# proper notation for derivatives and differential

This is a simple question (perhaps pedantic) about basic differentiation in real coordinate space. In practice, I don't ever have issues using or carrying out differentiation in $$\mathbb{R}^m$$. But I'm pretty sure I frequently and severely abuse notation and I'm trying to improve.

question 1: Let $$f:\mathbb{R}^m \to \mathbb{R}^n$$ be some smooth map between real coordinate spaces. It maps some point $$x\in\mathbb{R}^m$$ to $$y\;\dot{=}\;f(x)\in\mathbb{R}^n$$. What is the proper way to write the derivative of $$f$$ (Jacobian)?

$$df \quad, \quad \frac{\partial f}{\partial x} \quad, \quad \frac{\partial f(x)}{\partial x} \quad, \quad \frac{\partial y}{\partial x} \qquad ?$$

does $$\frac{\partial f}{\partial x}$$ even mean anything or do we need to "feed" $$f$$ some input before we can differentiate as $$\frac{\partial f(x)}{\partial x}$$? In the last of the above, $$y$$ is just a point, $$y=f(x)\in\mathbb{R}^n$$, not a function, that can be expressed in terms of $$x$$. Can we differentiate a point as $$\frac{\partial y}{\partial x}$$ or is this simply a common abuse of notation?

question 2: continuing the above, what is the proper way to write the derivative of $$f$$ at a particular point, say $$p\in\mathbb{R}^m$$? which of the following are correct, incorrect, or equivalent?

$$df(p) \quad, \quad \frac{\partial f}{\partial x}\big|_p \quad, \quad \frac{\partial f(x)}{\partial x}\big|_p \quad, \quad \frac{\partial f(p)}{\partial p} \qquad?$$

I have a hunch that the "proper" notation for the derivative of some $$f:\mathbb{R}^m \to \mathbb{R}^n$$ is just $$df$$ and this is defined such that, at any arbitrary point $$x\in\mathbb{R}^m$$, it is given by $$df(x)=\frac{\partial f(x)}{\partial x}$$. Is this correct?

context: I posed this question in the context of real coordinate space(s), but I'm asking it with differential geometry in mind. My background is not in math and I recently started teaching myself some differential geometry and quickly realized I don't have a great grasp of proper mathematical notation.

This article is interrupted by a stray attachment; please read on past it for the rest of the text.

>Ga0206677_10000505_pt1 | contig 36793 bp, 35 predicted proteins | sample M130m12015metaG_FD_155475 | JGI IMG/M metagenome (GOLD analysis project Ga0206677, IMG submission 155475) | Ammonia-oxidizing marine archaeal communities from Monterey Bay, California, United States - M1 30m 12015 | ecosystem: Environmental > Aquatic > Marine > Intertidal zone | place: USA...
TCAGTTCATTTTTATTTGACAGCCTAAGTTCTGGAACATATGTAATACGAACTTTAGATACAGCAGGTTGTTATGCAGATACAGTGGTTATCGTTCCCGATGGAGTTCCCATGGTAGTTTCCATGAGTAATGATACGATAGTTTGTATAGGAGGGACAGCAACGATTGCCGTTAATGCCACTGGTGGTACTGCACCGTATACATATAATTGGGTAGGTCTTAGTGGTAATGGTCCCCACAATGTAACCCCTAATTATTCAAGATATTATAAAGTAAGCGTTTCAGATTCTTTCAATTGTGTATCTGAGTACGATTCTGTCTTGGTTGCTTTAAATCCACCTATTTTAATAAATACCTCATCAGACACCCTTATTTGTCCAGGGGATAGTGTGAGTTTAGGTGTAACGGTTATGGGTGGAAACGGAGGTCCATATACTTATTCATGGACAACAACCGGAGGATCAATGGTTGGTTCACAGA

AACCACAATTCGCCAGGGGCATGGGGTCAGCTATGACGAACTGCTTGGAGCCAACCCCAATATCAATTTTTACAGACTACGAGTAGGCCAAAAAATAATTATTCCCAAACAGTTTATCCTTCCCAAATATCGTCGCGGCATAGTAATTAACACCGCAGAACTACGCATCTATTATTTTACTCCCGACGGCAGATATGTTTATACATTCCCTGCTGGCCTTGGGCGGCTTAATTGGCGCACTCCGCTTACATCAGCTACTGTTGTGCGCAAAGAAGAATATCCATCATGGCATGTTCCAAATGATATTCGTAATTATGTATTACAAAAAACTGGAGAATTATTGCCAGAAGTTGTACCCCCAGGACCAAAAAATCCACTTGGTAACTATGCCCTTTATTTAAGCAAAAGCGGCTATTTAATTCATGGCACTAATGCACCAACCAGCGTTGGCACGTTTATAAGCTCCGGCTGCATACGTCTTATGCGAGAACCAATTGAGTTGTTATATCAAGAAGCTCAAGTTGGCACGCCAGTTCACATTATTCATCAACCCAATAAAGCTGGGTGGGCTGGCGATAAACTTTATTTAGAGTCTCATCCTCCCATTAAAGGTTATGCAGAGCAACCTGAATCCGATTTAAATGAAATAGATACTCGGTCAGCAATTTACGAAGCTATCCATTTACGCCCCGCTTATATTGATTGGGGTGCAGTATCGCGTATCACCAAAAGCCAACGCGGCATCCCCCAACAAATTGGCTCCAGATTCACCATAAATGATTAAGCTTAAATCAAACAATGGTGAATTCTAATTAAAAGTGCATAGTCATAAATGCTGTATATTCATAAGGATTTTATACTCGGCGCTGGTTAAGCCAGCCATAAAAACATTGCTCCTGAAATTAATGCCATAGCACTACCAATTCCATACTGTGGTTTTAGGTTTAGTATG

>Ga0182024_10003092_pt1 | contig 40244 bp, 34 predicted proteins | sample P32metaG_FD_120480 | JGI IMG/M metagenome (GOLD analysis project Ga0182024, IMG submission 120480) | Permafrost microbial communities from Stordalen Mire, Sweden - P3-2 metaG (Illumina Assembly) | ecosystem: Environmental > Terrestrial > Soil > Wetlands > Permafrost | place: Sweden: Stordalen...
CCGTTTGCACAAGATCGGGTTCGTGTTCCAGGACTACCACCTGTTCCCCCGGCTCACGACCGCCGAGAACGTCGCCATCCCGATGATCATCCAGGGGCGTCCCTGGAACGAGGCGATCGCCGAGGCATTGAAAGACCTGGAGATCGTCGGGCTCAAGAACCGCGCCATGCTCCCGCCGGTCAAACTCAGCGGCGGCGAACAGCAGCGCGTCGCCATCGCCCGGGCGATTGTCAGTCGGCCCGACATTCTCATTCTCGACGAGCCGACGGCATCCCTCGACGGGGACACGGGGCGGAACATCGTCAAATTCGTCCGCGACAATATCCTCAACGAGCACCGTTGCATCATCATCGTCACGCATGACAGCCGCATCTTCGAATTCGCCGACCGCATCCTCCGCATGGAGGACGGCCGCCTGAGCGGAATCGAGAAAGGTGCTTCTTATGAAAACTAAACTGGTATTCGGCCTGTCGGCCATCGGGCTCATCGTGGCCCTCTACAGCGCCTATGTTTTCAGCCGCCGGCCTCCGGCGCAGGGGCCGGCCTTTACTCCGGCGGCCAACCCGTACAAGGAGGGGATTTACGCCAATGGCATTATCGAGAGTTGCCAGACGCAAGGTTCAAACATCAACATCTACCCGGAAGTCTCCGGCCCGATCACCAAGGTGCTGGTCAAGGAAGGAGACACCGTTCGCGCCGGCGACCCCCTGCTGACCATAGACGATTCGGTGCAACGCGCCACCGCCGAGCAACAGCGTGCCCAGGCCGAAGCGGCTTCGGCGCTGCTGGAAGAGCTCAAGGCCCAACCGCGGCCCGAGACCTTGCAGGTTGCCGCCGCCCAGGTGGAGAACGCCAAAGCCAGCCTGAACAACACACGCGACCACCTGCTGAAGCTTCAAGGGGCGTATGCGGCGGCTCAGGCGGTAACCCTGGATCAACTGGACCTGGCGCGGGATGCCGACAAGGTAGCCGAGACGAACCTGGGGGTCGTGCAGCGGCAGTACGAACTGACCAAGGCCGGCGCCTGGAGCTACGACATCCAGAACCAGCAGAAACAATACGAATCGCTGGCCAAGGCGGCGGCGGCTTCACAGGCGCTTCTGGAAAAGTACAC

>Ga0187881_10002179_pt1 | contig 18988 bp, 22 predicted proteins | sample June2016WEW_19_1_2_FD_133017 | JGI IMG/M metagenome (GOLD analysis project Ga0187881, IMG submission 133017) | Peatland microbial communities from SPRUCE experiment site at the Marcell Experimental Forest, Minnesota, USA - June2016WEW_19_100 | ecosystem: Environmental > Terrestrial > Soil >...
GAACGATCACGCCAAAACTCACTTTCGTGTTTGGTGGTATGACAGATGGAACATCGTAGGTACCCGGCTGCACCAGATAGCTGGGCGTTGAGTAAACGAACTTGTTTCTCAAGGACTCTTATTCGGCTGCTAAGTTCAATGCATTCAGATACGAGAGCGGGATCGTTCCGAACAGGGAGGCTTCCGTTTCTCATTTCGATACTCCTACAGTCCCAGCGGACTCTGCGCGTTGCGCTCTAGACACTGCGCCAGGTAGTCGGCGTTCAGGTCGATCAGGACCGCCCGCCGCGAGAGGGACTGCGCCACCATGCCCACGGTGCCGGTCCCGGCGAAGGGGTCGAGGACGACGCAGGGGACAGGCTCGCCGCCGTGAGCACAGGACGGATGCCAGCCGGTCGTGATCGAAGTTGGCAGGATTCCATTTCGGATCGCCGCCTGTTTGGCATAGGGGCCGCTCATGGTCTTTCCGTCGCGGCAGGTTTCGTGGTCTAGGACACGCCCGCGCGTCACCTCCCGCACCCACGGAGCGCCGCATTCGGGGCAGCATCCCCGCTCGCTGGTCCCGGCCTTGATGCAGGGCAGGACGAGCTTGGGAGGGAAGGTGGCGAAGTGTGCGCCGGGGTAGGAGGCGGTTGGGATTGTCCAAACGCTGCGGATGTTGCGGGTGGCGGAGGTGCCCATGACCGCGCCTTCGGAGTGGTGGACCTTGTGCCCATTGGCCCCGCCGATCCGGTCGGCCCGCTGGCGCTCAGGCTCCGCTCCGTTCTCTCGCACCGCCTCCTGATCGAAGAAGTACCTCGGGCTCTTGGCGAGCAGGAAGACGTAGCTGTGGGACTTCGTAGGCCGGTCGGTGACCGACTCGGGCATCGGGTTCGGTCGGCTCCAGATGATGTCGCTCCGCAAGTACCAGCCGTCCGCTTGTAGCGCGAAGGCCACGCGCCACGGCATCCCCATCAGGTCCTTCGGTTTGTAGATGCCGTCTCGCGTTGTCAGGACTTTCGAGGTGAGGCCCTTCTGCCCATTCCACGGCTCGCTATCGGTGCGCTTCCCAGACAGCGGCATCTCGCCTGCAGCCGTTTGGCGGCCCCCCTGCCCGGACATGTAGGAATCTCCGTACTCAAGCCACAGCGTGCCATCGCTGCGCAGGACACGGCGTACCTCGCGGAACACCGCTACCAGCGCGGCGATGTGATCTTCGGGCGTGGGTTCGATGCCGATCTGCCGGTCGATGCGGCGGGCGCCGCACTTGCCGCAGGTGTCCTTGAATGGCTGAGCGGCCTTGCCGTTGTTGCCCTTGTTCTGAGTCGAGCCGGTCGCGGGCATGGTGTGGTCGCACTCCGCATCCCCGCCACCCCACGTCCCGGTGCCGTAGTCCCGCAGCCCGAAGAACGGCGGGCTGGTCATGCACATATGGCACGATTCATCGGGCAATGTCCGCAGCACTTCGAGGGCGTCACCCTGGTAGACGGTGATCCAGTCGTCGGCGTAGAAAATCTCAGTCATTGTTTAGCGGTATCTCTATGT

edit: This question is related to one I asked on the physics page at this link

• Re. your second question, $\frac{\partial f(p)}{\partial p}$ is definitely not correct because $p$ is fixed. Related Commented Oct 11, 2022 at 17:27

$$\frac{\partial f}{\partial x}$$ always means a partial derivative, which means that $$x$$ is a specific coordinate with respect to some choice of coordinates of the domain. It's sloppy and confusing to use it to mean the total derivative and I would avoid doing that. I would write $$\boxed{ df }$$ for the total derivative and $$\boxed{ df_p }$$ for the total derivative at a point $$p$$. You can see this notation used e.g. on the Wikipedia article for total derivative.
I would avoid writing $$df(p)$$ because the total derivative is itself another function, namely a linear map, which takes as input a tangent vector $$v$$ at the point $$p$$; in my preferred notation this can be written $$df_p(v)$$ but if you want to use $$df(p)$$ you'd have to use the more awkward $$df(p)(v)$$; in my opinion this doubling of parentheses is hard to read and should be avoided.
• I confess, I use to write $\mathrm{d}f(p)v$ or $\mathrm{d}f(p)\cdot v$, thinking of $\mathrm{d}f(p)$ as an operator acting on the vector $v$. At least, I definitely do not use $\mathrm{d}f(p)(v)$. Commented Oct 11, 2022 at 16:52
• ok I think I inadvertently combined two similar questions into one by conflating partial vs total derivative. So you are saying that $df$ is the (total) derivative and it has matrix representation (in some basis) given by the jacobian $\frac{\partial f}{\partial x}$, correct? So then is $\frac{\partial f}{\partial x}$ indeed the proper way to write the jacobian or should it be $\frac{\partial f(x)}{\partial x}$? If we name $f(x)$ as $y=f(x)$, is it "proper" to write $\frac{\partial y}{\partial x}$? I.e. do we take partials of the function, $f$? or do we take partials of the output, $y=f(x)$? Commented Oct 11, 2022 at 17:13
• @JPeterson In terms of differential forms, it holds that $\mathrm{d}f = \sum_{i=1}^n \frac{\partial f}{\partial x_i} \mathrm{d}x_i$. If one writes $f=(f_1,\ldots,f_m)$, then the matrix representation of $\mathrm{d}f$ is $\left( \frac{\partial f_j}{\partial x_i}\right)_{1\leqslant i \leqslant n, 1\leqslant j \leqslant m}$. Commented Oct 11, 2022 at 17:24
• @JPeterson: again, $\frac{\partial f}{\partial x}$ is a partial derivative. I would write the Jacobian as $J(f)$ (and the Jacobian at a point as $J(f)_p$) to avoid confusion. The Jacobian is a matrix whose entries are partial derivatives, as Didier says. I would avoid the notation $\frac{\partial y}{\partial x}$ even for the partial derivative; this notation is common in physics but I think it is very confusing. Commented Oct 11, 2022 at 17:29
• Isn't $d_pf$ more comfortable? Instead of $df_p(v)$ ist would read $d_pf(v)$. That's the way I've learned it. For example, the derivative if the $k$-th coordinate function $x_k$ at a point $p$ in direction $v$ reads $$d_px_k(v)$$ instead of $$d(x_k)_p(v).$$ Commented Oct 12, 2022 at 16:13